Things started to get weird when I noticed a rise far out in the middle of the pool. "A small rainbow," I thought. The cast landed perfectly two feet upstream of the fish and it ate very predictably.
Things really got strange as I was fighting the rainbow. It began to act like it was not just running from me when a golden blur behind explained the poor rainbow's actions. A big brown was closing for the kill and I realized I had the perfect opportunity to catch two fish on one fly. As the line became very heavy, my excitement level naturally increased dramatically. Something did not seem right though. The brown had too much leverage. When I caught another glimpse, the rainbow seemed to be gone and the brown was acting funny.
Apparently, as the big brown closed for the kill, the trailing dropper snagged it right in the rear. I was now fighting a much larger fish, but was attached to the wrong end. A few short moments later, I got everything under control and decided that I might as well take a picture. I can appreciate big trout even if I don't count it as a caught fish.
Not long after, I hiked out for the day. Stopping at a pool I had fished earlier, I finally tricked a nice rainbow that had eluded me the first time through. The fish slammed the parachute Adams.
Back at camp, a heavy thunderstorm soon rolled in over the hills and I retreated to the relative safety of my tent to wait out the rain. Much later, I got up and prepared a quick supper before going to bed. I was tired and wanted to be ready for another fun day up the trail.
Day two proceeded much the same as the first day with one important exception: the fish showed a definite preference for the dry. In fact, after fishing an hour or so, I finally just took off the dropper because I did not want to deal with the hassle of the extra tangles. Some sections of stream proved easier to fish than others. The water was still on the high side although definitely very fishable.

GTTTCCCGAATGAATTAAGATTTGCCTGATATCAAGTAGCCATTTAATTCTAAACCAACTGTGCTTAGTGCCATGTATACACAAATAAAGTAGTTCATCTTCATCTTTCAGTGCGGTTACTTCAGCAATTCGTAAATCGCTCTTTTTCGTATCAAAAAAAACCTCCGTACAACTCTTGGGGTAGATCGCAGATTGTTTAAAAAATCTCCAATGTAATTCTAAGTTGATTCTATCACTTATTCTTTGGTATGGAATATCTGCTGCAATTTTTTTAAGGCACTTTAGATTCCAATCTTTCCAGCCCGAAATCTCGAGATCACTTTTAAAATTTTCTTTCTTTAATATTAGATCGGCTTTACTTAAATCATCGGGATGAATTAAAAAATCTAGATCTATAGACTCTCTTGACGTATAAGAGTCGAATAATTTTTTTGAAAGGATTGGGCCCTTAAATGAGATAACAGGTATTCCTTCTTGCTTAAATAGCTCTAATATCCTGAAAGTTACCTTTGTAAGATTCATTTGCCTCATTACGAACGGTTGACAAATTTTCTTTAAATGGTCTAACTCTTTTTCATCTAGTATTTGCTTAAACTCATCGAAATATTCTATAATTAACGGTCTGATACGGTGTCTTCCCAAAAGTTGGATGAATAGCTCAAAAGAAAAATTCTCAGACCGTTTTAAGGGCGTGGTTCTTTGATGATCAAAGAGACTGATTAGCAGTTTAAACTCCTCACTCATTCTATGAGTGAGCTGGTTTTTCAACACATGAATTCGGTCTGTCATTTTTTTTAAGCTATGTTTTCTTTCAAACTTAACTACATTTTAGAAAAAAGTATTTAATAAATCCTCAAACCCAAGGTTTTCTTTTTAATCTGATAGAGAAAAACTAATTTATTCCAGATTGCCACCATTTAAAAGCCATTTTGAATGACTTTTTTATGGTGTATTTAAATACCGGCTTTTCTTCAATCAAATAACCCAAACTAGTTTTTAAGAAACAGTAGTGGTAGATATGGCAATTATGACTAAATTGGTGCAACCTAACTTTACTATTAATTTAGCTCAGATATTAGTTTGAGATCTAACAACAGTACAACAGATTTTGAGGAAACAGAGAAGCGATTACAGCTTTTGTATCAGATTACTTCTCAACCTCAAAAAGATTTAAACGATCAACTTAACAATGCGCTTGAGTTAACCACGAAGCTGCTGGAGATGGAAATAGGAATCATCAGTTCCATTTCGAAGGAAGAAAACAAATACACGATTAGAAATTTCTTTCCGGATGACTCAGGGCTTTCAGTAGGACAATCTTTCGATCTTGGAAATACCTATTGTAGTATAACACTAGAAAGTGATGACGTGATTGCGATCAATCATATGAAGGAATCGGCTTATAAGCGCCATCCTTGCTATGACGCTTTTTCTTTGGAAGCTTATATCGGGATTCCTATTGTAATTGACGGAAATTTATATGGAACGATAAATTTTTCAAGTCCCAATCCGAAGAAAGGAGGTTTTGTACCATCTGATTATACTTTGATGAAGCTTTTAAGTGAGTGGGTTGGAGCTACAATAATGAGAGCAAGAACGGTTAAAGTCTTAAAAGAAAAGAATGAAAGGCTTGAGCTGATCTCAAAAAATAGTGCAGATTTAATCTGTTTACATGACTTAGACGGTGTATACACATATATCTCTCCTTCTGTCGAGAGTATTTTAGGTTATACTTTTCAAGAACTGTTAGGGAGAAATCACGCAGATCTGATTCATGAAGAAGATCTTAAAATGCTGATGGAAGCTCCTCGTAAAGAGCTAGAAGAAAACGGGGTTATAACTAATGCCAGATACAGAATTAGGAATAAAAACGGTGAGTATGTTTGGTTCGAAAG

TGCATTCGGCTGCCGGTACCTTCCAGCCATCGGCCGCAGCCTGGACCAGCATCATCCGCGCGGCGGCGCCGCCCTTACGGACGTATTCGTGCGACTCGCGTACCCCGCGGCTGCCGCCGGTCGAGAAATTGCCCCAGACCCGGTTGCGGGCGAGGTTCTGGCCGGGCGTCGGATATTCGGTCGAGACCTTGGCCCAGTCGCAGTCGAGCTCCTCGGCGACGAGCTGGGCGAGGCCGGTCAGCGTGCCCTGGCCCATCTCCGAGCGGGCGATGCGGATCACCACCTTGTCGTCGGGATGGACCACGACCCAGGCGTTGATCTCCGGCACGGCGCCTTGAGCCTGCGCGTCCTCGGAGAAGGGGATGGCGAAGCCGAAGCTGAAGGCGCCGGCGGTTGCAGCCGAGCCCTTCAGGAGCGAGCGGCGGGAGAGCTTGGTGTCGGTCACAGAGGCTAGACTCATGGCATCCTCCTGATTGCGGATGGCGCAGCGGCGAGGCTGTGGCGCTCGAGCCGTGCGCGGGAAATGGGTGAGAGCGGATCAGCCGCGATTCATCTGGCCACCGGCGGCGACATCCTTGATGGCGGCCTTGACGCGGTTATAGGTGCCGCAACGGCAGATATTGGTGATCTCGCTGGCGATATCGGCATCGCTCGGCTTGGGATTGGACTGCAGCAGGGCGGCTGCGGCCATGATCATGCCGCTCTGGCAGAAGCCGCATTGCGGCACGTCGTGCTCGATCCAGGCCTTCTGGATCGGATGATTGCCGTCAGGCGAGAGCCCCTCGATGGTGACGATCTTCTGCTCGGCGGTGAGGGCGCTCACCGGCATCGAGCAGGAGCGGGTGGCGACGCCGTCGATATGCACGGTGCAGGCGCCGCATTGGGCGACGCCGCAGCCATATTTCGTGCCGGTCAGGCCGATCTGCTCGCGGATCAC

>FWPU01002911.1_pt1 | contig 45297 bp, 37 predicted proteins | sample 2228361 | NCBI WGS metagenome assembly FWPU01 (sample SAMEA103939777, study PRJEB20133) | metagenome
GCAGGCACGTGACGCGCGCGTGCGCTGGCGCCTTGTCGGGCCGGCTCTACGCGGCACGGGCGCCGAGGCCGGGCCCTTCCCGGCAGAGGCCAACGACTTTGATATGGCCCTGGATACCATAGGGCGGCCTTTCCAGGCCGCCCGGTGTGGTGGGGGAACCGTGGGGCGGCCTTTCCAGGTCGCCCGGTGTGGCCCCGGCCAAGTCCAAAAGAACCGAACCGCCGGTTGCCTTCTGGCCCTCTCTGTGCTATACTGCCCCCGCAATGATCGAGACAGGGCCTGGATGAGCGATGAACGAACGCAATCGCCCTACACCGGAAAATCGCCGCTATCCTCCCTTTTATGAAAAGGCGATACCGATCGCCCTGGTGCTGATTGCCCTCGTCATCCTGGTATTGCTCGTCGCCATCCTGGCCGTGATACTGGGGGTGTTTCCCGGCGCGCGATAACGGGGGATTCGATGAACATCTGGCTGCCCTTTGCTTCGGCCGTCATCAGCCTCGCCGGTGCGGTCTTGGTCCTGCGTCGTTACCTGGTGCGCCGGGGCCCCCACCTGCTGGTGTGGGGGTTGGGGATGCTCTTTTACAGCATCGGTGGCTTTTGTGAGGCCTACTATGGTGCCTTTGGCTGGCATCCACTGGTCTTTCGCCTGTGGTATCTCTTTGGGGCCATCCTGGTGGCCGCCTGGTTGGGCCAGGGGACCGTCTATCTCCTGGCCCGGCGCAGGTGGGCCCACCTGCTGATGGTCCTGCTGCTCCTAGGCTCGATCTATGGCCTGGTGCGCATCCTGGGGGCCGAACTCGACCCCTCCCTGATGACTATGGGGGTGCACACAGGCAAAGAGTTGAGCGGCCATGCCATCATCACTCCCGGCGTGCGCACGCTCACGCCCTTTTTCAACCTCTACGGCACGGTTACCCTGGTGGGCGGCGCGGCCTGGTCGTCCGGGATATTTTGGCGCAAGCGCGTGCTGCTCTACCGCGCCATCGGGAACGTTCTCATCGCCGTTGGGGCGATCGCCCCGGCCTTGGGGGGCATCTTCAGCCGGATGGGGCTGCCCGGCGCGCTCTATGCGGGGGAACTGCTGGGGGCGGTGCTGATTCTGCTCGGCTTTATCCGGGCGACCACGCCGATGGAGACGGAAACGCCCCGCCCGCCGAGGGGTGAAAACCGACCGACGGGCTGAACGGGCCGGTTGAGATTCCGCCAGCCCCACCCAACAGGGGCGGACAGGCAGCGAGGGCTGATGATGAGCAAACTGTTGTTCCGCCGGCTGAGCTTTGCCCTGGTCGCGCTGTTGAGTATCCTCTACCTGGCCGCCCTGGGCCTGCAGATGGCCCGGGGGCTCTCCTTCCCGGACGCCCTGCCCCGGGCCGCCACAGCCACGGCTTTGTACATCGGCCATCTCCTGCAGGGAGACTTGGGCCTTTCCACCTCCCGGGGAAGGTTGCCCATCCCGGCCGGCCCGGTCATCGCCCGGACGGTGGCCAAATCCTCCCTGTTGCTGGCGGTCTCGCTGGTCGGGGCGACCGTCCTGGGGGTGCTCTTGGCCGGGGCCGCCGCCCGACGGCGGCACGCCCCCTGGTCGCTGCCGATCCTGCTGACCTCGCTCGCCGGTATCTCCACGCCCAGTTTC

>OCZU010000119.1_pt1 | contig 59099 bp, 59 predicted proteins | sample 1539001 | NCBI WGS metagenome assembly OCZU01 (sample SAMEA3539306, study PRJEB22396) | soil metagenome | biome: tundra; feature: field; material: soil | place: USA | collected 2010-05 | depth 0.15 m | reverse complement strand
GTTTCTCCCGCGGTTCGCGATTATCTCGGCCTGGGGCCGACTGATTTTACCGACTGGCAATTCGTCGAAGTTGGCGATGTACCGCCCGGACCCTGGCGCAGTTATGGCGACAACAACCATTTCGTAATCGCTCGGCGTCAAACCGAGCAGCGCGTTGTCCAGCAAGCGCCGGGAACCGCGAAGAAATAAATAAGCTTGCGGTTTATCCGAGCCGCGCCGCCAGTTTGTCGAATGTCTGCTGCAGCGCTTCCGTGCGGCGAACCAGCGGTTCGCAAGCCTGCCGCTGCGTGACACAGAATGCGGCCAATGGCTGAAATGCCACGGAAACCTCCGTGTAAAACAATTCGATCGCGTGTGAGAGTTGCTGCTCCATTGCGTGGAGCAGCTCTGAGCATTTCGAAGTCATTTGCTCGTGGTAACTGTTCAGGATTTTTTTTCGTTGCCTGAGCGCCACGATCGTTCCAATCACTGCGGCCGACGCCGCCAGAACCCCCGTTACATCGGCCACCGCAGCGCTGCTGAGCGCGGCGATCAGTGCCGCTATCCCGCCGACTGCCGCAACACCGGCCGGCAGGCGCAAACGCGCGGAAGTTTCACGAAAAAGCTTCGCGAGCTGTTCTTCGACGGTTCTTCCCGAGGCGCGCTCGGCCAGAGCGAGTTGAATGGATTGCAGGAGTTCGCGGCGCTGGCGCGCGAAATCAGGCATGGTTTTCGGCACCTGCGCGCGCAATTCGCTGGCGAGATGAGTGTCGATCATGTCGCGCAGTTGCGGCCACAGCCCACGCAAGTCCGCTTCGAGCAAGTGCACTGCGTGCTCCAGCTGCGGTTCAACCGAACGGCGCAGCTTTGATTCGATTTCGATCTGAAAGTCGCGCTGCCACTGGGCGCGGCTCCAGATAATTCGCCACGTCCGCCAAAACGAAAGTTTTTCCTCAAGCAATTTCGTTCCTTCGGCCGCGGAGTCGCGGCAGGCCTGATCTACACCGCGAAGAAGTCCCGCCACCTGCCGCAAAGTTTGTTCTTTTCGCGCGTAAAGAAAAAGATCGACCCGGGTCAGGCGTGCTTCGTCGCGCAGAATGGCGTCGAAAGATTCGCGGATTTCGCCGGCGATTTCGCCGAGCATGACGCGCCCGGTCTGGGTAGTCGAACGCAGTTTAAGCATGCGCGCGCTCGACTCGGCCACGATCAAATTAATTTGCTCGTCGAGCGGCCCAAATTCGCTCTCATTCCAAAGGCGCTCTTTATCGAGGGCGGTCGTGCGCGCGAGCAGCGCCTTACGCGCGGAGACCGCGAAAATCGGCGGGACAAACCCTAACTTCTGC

Again, several pools had nice hatches coming off. Quill Gordons are still making an appearance in the mid elevation streams. Little Yellow Stoneflies are beginning to hatch as well. Wild flowers are blooming in the mountains and the dogwoods are just starting to make an appearance. This is a magical time of year in the mountains and should continue to produce excellent fishing for the next couple of months.
FISHING REPORT AND SYNOPSIS: 10/21/2016
Current fishing conditions in the mountains have been tough although rain overnight has bumped up the levels on Park streams, especially on the Tennessee side. Be careful as lots of leaves are going to be coming down now with brisk northwest winds behind the cold front. That can make fishing challenging. If you do fish, I would suggest fishing dry/dropper with a #14 Orange Stimulator or Orange Elk Hair Caddis up top and a bead head Green Weenie, Isonychia Nymph, or Blue-winged Olive Nymph (#18-#20 bead head Pheasant Tail will suffice here) underneath. Focus on stealth and accurate casts.
If you are flexible in where you fish, I recommend heading for your favorite tailwater to trout fish. Most tailwaters are offering good flows for wade fishermen right now and the fish are hungry. The Hiwassee River has been recently stocked for the delayed harvest and the Caney Fork continues to fish very well on our guide trips. The Watauga, South Holston, and Clinch Rivers should be great as well.
If musky are on your mind like they are for me, then be patient and hope for more rain. The musky streams and rivers are very low right now and we need some water before safely navigating those streams in the larger boats that are preferred.
A NOTE ON SPAWNING TROUT
This is the time of year that brown and brook trout as well as some strains of rainbow trout spawn. On rivers like the Caney Fork, many anglers choose to target these spawning trout. This is unfortunate, especially this year. There are plenty of pre- and post-spawn trout to target if you want to catch big fish. With low water the norm, the Caney Fork actually has a chance at producing some natural recruitment this year barring any unforeseen high water. The same thing applies in the Smokies. Spawning brown and brook trout are extra vulnerable because of the low water and should be allowed to do their thing in peace. The future of these fisheries depends upon conscientious anglers doing the right thing. If you must fish to spawning trout, please use very heavy tippets and quickly land and release all fish caught. If you want to learn how to be successful this time of year without chasing active spawners, please consider booking a guided trip, and I would be glad to teach you how to hunt these large fish.